Abstract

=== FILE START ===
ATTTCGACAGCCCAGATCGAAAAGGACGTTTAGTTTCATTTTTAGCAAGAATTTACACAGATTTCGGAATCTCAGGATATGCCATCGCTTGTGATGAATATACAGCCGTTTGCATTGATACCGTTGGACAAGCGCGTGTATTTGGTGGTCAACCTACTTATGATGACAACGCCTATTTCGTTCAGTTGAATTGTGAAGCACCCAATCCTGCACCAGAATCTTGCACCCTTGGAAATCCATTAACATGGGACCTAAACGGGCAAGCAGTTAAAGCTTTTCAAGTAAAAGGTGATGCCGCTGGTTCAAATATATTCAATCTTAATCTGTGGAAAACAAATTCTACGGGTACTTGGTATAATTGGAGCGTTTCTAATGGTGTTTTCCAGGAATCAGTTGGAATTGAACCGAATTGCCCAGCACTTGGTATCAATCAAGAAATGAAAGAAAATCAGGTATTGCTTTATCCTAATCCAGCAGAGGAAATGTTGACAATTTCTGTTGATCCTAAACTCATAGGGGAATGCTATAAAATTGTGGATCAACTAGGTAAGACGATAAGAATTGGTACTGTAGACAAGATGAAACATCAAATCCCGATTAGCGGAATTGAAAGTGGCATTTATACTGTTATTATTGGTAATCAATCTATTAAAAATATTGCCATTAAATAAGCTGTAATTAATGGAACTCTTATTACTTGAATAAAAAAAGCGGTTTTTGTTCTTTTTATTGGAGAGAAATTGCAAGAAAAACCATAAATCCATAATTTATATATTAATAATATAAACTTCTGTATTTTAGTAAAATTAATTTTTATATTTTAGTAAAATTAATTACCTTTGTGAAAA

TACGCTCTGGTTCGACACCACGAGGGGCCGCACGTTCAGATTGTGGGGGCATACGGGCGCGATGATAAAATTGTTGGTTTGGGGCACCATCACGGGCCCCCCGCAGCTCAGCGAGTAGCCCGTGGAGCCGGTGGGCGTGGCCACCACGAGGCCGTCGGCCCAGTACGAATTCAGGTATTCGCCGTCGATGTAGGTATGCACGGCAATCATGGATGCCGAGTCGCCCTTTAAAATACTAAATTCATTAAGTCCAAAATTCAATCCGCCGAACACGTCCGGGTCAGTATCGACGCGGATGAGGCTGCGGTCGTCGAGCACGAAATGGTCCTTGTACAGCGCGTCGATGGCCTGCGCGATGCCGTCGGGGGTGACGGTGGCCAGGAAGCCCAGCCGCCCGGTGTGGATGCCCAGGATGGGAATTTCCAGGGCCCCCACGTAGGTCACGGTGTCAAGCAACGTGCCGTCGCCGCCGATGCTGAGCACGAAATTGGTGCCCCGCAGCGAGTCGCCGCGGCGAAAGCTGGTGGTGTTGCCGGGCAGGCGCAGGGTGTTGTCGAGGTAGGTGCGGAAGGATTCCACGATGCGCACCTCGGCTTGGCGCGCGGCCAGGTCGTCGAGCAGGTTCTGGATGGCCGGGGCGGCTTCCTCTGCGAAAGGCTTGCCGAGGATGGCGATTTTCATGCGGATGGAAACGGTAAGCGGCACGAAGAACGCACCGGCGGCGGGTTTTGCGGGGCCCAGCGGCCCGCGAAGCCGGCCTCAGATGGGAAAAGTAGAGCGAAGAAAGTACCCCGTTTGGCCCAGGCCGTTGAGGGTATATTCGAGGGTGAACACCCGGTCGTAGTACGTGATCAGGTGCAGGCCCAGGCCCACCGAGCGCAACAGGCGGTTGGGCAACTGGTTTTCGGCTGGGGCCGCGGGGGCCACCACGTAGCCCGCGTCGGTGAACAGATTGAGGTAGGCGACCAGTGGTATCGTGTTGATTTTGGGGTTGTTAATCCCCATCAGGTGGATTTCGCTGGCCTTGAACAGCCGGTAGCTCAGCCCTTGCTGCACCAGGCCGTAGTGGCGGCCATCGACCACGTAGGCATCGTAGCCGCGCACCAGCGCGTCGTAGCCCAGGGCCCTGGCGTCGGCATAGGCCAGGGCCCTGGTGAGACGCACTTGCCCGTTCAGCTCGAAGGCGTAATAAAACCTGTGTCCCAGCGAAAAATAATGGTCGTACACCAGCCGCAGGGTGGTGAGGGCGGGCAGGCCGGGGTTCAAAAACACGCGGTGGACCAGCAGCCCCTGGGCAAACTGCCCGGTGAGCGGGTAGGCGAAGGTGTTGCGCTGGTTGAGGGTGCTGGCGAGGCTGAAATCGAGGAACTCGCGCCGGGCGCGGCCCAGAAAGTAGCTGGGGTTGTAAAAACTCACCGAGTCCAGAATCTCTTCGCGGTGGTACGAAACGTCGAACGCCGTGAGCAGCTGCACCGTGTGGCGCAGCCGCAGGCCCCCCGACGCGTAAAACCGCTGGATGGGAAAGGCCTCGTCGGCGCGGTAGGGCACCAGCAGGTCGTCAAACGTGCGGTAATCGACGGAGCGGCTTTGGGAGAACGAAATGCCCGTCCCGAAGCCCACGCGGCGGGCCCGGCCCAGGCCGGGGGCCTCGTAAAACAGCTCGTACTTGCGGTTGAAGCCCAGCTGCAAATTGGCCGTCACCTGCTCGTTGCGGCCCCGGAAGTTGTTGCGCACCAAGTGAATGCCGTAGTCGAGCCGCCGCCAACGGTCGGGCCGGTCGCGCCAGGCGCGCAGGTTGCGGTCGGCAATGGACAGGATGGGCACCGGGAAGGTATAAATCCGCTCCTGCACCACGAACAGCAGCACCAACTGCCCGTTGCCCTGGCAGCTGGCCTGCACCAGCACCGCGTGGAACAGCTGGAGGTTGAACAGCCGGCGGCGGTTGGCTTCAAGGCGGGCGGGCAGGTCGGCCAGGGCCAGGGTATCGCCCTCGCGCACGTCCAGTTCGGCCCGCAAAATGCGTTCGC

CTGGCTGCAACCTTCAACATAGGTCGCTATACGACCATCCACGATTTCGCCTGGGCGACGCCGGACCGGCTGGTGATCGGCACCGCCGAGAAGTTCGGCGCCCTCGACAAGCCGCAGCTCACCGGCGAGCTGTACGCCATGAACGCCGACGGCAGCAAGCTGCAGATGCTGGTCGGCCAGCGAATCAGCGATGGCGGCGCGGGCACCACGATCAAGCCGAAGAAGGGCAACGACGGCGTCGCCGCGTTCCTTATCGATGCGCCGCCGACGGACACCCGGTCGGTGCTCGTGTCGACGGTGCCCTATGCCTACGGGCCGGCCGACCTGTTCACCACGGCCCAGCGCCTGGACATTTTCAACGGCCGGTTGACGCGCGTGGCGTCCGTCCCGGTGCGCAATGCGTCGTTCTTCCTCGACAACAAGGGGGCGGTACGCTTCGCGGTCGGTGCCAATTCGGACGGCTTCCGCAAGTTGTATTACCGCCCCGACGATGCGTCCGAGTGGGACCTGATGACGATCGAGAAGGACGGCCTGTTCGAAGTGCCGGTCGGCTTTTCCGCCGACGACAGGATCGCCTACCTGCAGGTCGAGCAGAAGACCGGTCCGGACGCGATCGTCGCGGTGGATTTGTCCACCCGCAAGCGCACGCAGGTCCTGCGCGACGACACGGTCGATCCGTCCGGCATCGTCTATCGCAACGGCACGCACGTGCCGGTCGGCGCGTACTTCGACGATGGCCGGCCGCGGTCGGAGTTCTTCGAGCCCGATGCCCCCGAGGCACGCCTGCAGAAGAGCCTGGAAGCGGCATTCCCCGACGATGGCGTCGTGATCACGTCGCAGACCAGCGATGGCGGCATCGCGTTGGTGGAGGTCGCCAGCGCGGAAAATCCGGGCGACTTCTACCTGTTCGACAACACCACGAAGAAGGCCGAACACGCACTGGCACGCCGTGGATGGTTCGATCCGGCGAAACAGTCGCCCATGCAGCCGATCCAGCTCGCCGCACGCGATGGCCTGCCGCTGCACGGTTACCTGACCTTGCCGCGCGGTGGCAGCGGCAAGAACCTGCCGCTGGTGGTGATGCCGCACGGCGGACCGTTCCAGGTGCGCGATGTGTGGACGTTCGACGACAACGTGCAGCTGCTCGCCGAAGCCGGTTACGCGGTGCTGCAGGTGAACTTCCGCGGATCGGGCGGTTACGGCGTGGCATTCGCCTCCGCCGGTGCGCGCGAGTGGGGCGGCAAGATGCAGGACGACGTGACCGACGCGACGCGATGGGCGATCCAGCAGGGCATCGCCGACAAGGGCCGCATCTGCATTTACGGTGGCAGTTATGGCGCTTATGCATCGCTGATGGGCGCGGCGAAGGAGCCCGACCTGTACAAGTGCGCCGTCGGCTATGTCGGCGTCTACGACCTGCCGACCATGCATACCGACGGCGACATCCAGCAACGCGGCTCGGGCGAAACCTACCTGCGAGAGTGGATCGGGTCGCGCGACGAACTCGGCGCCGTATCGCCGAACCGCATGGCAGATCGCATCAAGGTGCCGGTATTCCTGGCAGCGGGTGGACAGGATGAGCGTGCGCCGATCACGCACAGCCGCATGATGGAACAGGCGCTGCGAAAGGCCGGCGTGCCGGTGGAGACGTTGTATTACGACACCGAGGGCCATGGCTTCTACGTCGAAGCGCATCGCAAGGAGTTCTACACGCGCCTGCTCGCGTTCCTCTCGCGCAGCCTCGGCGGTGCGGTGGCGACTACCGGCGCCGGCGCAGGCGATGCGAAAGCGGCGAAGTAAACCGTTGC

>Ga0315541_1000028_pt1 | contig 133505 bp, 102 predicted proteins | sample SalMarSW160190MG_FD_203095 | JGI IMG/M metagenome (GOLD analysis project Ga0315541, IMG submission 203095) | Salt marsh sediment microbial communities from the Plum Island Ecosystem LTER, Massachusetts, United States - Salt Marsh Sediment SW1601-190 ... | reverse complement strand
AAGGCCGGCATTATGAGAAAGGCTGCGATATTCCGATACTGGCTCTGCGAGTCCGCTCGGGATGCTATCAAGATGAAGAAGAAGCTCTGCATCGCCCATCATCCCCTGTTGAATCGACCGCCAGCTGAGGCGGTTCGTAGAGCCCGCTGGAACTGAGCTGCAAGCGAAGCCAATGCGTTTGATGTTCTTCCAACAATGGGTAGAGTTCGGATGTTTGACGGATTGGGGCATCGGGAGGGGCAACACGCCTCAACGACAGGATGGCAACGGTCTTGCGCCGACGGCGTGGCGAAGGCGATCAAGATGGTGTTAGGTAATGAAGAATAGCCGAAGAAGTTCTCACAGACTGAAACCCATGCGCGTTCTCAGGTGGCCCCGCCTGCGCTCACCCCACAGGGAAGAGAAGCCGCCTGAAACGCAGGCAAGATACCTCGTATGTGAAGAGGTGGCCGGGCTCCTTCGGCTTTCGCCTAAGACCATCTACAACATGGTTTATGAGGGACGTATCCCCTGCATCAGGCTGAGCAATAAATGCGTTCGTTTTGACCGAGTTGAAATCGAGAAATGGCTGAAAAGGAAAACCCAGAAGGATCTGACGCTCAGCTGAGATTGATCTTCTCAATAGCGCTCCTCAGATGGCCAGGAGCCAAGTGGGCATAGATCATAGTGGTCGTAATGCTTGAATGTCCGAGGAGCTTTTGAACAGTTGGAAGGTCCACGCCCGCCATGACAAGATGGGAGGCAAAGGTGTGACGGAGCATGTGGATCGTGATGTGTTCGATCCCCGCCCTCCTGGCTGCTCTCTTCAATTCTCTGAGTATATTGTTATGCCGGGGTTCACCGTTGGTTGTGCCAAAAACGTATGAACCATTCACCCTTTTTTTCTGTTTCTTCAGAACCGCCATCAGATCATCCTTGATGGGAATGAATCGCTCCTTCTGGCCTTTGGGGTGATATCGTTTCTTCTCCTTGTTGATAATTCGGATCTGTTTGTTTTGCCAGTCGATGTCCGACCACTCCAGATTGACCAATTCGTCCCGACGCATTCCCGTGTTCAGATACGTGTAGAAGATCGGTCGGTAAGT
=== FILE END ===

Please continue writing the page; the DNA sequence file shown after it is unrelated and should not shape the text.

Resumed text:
This article aims to historicize the current conjuncture in Ethiopia, which is characterized by rapid economic growth. It aims to do so by using a historical and political economy perspective to analyze the social-structural transformation that the Ethiopian revolution entailed, the nature and dynamics of the social structures that emerged as a result of the Ethiopian revolution, and the manner in which those structural transformations relate to the current phase of capitalist growth in the country. It is argued that the Ethiopian revolution, by eliminating the rentier landlord class; by elevating in its place a modern petit bourgeois category to the commanding positions of the state apparatuses and of the economy; by creating an internal market out of the freed peasantry; by enhancing and deepening the relative autonomy of the state, along with its ability to intervene in the economy and act as an agent and promoter of accumulation; and by thoroughly subjugating labor, created a social structure conducive to capitalist development and laid the foundations for the current spurt of rapid capitalist growth.

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